Minnesota Timberwolves

2011-12 Record: 26-40, 12th in the Western Conference

2011-12 Draft Picks (Pre-Lottery): 17 (from Utah Jazz), 58 (from Oklahoma City Thunder)

Needs: SG, SF, C

Players Selected in Past Two Drafts on Roster: Derrick Williams (2011 - 2nd overall), Malcolm Lee (2011 - 43rd), Wesley Johnson (2010 - 4th)

Overview: Although the present continues to be a muddled mess, the future is looking bright in Minnesota for the first time since Kevin Garnett and Stephon Marbury were members of the team. Kevin Love. Ricky Rubio. Nikola Pekovic. Derrick Williams. All young and rising players in this league.

You can't look at Minnesota's record as a baseline of this up-and-coming talent though- Rubio missed the final 22 games of the season after tearing his ACL and the team won just four games in his absence. Love missed time with various ailments and the Timberwolves accumulated only one win in eight tries. Pekovic, the 26-year old center, barely sniffed the floor from his spot on the bench early-on, but took the league by a semi-Jeremy Lin-like storm since joining the rotation.

The frontcourt will be a dominating unit for years to come: Love is locked up for the long-term, Pekovic is under contract for one more year, but will likely re-sign, Derrick Williams is on his rookie contract, Michael Beasley seems like he could continue to turn his career around in Minnesota. And lost in the mix, there's the versatile 6'11" wing, Anthony Randolph who has four years under his belt and is just 22 years old.

The 6'10" Love may just be the NBA's most underrated player- he's a dominant rebounder on both ends of the floor, utilizing his size, strength and girth as well as any player in the game today. He has added range and consistency on his jumper out to the 3-point line, forcing defenses to play him 22-feet away from the basket. His starting-mate, Nikola Pekovic, is a near 300-pound bruising beast that plays with the utmost physicality; when he can stay out of foul trouble, he is a scoring force around the rim, finishing around the basket and drawing fouls on opposing bigs.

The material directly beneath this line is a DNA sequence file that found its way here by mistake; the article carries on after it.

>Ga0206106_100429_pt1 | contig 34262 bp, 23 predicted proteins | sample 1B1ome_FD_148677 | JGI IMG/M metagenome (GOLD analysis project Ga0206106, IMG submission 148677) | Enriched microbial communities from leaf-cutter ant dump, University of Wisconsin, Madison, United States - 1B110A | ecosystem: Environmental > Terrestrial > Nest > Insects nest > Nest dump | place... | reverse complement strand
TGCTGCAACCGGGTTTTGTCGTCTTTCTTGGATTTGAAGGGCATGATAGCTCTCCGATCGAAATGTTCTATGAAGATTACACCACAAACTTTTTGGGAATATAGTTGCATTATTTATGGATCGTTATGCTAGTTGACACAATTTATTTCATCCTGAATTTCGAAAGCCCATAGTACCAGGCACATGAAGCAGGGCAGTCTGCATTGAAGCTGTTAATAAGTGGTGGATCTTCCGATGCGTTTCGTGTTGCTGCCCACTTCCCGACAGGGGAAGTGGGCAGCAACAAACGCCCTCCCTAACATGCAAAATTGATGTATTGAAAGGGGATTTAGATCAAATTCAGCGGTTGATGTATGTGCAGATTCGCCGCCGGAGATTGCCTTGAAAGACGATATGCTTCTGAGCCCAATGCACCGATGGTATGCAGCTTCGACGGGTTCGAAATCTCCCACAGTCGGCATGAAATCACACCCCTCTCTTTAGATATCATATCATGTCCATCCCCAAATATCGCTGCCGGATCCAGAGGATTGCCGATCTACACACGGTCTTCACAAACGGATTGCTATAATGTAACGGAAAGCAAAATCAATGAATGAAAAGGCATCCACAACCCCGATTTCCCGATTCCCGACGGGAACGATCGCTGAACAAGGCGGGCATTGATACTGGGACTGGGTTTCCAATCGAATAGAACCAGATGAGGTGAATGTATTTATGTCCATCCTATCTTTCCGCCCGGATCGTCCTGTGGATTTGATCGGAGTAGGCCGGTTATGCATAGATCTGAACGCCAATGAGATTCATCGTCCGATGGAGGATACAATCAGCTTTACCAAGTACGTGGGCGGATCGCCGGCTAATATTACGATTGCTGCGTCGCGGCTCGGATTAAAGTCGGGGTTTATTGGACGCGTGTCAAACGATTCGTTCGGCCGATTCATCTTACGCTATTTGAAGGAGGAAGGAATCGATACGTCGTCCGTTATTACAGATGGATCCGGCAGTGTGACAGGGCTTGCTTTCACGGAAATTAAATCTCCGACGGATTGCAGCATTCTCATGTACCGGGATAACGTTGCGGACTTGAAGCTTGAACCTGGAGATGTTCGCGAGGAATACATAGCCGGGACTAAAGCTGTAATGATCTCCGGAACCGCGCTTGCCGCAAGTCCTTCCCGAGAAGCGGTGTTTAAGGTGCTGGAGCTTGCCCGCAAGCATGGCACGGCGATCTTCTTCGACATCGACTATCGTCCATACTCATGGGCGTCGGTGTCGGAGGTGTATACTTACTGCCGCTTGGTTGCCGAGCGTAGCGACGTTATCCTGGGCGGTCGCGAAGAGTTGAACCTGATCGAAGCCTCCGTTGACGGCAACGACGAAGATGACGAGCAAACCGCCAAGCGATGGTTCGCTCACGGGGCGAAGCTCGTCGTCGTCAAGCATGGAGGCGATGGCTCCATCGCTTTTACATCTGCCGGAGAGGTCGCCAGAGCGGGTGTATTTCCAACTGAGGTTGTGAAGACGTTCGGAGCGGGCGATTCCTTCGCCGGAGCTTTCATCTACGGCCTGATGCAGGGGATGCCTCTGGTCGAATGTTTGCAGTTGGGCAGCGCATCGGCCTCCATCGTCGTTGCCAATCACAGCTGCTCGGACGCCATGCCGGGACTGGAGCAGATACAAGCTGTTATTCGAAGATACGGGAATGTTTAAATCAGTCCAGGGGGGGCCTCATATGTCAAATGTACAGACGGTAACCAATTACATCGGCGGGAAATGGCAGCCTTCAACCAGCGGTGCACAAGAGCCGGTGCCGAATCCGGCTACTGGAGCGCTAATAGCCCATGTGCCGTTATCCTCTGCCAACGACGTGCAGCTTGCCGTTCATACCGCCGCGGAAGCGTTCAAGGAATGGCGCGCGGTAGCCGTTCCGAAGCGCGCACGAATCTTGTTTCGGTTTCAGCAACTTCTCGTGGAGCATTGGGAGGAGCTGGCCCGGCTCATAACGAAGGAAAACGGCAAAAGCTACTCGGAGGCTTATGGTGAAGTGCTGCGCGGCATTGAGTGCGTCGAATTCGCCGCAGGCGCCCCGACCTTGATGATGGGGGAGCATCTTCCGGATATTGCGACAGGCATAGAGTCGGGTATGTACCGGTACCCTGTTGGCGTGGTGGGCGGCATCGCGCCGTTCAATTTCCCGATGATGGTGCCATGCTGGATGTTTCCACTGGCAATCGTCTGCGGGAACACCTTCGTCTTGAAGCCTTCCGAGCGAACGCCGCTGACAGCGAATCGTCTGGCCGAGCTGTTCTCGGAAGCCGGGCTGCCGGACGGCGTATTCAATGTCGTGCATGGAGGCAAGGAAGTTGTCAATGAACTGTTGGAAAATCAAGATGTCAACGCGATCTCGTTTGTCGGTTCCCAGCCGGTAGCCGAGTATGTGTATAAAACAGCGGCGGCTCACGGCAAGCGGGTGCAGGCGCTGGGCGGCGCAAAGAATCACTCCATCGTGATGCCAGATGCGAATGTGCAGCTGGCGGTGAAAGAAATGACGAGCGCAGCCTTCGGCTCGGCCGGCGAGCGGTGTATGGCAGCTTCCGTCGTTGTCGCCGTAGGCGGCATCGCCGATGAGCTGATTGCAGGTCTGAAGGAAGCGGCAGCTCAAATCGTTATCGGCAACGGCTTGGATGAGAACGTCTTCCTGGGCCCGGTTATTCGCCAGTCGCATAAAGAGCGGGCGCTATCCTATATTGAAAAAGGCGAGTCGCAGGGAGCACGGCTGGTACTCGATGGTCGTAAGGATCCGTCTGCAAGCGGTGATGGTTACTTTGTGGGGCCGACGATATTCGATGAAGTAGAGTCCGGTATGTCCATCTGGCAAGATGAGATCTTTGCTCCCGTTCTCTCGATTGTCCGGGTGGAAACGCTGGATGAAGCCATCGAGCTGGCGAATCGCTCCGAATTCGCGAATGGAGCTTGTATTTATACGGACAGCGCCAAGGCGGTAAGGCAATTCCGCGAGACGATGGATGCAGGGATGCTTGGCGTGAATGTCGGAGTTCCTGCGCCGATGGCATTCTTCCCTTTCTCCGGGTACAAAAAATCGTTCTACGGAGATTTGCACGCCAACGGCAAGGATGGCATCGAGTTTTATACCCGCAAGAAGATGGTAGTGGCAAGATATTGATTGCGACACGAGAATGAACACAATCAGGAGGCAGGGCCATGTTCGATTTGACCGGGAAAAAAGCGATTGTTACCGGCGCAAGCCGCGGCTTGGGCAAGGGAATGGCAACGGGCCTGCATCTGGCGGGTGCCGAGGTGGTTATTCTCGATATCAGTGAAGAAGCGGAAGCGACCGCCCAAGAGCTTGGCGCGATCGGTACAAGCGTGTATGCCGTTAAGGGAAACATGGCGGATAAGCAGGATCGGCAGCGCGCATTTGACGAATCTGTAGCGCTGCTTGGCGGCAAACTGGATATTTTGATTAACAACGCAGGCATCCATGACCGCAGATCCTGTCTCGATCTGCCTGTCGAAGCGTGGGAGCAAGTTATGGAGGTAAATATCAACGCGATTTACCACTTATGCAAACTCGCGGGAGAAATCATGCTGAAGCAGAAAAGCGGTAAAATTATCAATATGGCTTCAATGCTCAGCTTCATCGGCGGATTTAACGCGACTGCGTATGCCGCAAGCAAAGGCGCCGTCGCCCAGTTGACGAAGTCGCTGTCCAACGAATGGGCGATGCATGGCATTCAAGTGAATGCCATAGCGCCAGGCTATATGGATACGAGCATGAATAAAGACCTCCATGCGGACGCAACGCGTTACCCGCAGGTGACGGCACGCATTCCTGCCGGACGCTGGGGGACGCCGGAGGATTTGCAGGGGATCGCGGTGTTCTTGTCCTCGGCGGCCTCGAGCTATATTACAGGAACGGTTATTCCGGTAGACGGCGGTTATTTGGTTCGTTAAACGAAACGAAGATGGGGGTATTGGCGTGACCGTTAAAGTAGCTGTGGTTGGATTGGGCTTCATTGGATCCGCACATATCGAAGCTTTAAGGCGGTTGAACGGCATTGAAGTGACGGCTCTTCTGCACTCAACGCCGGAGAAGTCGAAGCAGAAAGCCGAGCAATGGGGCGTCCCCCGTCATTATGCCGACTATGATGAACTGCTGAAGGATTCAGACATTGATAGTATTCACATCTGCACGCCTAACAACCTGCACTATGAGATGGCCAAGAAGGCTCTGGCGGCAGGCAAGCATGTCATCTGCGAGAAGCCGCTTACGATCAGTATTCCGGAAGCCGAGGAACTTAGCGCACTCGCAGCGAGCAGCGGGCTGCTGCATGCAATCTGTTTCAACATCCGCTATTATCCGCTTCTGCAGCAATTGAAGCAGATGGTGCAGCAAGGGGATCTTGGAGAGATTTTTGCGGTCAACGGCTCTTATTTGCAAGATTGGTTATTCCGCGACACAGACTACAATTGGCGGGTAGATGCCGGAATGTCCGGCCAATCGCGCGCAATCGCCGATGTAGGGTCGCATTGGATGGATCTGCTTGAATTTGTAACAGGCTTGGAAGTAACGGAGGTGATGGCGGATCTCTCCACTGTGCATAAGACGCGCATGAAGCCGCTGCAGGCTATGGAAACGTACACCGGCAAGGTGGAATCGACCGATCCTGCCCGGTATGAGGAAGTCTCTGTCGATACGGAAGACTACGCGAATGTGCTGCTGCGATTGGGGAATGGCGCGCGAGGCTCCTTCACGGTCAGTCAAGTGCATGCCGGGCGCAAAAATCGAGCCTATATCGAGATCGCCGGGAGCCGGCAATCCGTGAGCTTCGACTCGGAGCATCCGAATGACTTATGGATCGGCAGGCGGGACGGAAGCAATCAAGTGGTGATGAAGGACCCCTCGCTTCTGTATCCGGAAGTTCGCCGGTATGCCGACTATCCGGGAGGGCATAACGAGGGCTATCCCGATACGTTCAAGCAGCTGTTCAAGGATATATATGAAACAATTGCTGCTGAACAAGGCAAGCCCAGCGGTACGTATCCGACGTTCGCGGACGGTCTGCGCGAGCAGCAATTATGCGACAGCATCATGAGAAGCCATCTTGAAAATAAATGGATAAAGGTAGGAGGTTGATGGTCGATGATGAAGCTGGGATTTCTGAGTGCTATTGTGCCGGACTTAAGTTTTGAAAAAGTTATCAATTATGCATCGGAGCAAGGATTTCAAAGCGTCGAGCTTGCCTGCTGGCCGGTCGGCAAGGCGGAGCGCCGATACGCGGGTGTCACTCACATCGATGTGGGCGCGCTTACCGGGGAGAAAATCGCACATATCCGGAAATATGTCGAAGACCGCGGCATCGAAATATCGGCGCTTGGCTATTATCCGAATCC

Off the bench, rookie Derrick Williams is an intriguing talent- an aggressive combo-forward who can score inside and out. He'll develop slowly, but effectively in his role as a back-up. He plays a similar brand of basketball to that of Michael Beasley, another "tweener" forward, who can shoot the mid-range jumper and relies on it too much at times. But Beasley had a career-resurgance this past season, at least offensively. Defensively, he was still lackadaisical and disinterested. Lastly, the 22-year old Randolph missed most of the year's action, but came up with some big performances late in the season when Love and Rubio were out healing injuries; although he is commonly labeled a "bust", his future is still bright if he sticks to rebounding, shot-blocks and stretching the defense with his point-forward skills.

Ricky Rubio highlights the backcourt, although there is some cause for concern as a player who relies heavily on his speed and quickness to hit the open man, is coming off of ACL surgery. Prior to his knee injury, Rubio posted a high assist rate, combined with an excellent turnover rate given the amount he handled the ball. His jump shot is, and probably always will be, a work in progress. Luke Ridnour and JJ Barea have been solid, yet unspectacular second-fiddle guards. And it looks like the team is ready to give up on former lottery pick Wesley Johnson.

Needs: Again, the frontcourt rotation is a thing of beauty- bruising physicality, dominating rebounders and versatile inside-out scorers. The backcourt could use an upgrade, particularly at the shooting guard/small forward positions; Wesley Johnson, a starter for almost of the season's games has been underwhelming, as has backups Wayne Ellington and Martell Webster.